Issues unique to people with profound intellectual and multiple disabilities impact on autonomic nervous system signals in communication


We have posted previously about the challenges faced by people with profound intellectual and multiple disabilities in communication and the ways in which those who support them might use a variety of tools to improve this. Researchers have asked whether it might be possible to look at changes in physiology to provide information on emotions and have reported that monitoring heart rate and skin temperature might provide good sources of information, whilst other studies have looked at how using a combination of behavioural and physiological measurements might help with an objective assessment of sensory responsiveness. We posted about a case study which suggested that using a combination of measurements of behavioural and physiological responses might help to provide an objective view of the responses of people with profound learning disabilities.

However, the evidence base remains slim and is growing slowly, with much of the work being case study or small scale investigations.

This current study adds to that case study evidence. The researchers set out to look at ways in which four autonomic nervous system (ANS) signals, electrodermal activity, skin temperature, cardiac patterns and respiratory patterns may help to enable interaction with people with profound intellectual and multiple disabilities.

What they did was carry out a series of case studies aimed at teaching a 15-year-old young person with profound intellectual and multiple disabilities to voluntarily control his autonomic nervous system signals for the purposes of communication. Training was carried out according to an alternating treatment single-subject research design.

Single-subject design is where the subject serves as their own control, rather than using another individual or group. Alternating treatment is where two interventions are introduced and alternated at each of the training sessions and offers the researcher the opportunity to of compare the two interventions.

What they found was that the training was not successful.

What they also found however was that autonomic nervous system signal patterns revealed issues unique to people with profound intellectual and multiple disabilities –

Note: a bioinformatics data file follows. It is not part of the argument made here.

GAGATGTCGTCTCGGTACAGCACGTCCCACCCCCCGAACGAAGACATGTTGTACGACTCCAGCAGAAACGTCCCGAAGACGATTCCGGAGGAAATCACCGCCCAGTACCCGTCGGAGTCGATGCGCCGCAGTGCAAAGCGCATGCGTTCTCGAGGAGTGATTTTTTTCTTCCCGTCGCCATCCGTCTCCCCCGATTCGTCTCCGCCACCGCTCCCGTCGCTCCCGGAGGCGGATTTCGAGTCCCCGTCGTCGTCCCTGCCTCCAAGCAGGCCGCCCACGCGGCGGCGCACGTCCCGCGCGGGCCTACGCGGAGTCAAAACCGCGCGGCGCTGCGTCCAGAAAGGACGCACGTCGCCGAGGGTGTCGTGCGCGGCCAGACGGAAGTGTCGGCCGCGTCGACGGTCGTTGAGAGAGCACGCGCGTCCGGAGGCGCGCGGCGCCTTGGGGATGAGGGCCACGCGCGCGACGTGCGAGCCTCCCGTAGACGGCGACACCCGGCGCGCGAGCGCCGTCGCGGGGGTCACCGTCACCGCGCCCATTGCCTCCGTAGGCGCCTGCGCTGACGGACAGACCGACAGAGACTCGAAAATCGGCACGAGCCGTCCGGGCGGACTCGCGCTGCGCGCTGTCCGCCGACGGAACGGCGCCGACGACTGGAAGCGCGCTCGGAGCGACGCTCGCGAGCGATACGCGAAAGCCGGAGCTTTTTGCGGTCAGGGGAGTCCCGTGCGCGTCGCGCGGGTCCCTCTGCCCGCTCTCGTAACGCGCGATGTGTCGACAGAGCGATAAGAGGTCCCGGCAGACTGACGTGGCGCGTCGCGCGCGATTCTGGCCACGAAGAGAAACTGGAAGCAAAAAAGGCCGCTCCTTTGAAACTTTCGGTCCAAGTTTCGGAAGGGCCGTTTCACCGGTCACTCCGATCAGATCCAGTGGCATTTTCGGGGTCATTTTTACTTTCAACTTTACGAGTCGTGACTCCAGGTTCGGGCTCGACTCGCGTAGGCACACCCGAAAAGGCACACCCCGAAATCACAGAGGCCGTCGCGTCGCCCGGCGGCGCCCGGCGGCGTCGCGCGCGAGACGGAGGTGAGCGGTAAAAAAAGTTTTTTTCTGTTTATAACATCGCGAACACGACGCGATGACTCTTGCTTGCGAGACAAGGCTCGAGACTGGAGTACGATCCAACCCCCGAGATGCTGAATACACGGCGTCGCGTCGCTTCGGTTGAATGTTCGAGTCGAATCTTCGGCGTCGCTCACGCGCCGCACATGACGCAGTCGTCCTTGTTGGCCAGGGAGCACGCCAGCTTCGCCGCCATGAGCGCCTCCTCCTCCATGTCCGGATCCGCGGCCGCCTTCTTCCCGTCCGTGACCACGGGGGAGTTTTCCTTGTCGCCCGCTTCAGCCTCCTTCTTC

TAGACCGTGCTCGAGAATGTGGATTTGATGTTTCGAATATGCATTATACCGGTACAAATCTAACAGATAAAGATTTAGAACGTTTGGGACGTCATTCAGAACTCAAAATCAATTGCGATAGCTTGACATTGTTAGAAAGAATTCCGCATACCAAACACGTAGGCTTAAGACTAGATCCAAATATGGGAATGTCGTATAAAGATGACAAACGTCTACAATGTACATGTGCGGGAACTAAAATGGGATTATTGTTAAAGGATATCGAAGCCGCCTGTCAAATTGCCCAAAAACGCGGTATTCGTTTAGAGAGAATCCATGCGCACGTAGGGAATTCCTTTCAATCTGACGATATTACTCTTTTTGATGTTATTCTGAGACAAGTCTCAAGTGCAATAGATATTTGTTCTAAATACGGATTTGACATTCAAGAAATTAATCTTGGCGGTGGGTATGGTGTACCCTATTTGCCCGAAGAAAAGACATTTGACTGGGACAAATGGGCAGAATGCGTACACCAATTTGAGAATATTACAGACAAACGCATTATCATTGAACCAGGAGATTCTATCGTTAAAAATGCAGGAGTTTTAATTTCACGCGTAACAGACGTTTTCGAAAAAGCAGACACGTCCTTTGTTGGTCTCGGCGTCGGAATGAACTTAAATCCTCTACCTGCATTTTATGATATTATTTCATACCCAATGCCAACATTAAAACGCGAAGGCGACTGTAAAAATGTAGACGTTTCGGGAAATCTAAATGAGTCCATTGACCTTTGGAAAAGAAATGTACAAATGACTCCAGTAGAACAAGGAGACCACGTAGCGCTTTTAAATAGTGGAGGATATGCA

• profound intrasubject variability
  • discrepancy between physiological responses and caregiver perspectives
  • participant’s lack of contingency awareness

They recommend therefore that in order to develop the use of autonomic nervous system signals for communication, that these three areas must be addressed.

Challenges of developing communicative interaction in individuals with congenital profound intellectual and multiple disabilities, Blain-Moraes S & Chau T., in Journal of Intellectual and Developmental Disability, 37, 4 , 348-359

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John Northfield

After qualifying as a social worker, John worked in community learning disability teams before getting involved in a number of long-stay hospital closure programmes, working to develop individual plans for people moving into their own homes. He worked for BILD, helping to develop the Quality Network and was editorial lead for the NHS electronic library learning disabilities specialist collection. This led him to found the Learning Disabilities Elf site with Andre Tomlin as a way of making the evidence accessible to practitioners in health and social care. Most recently he has worked as part of Mencap's national quality team and also been involved in a number of national website developments, including the General Medical Council's learning disabilities site.

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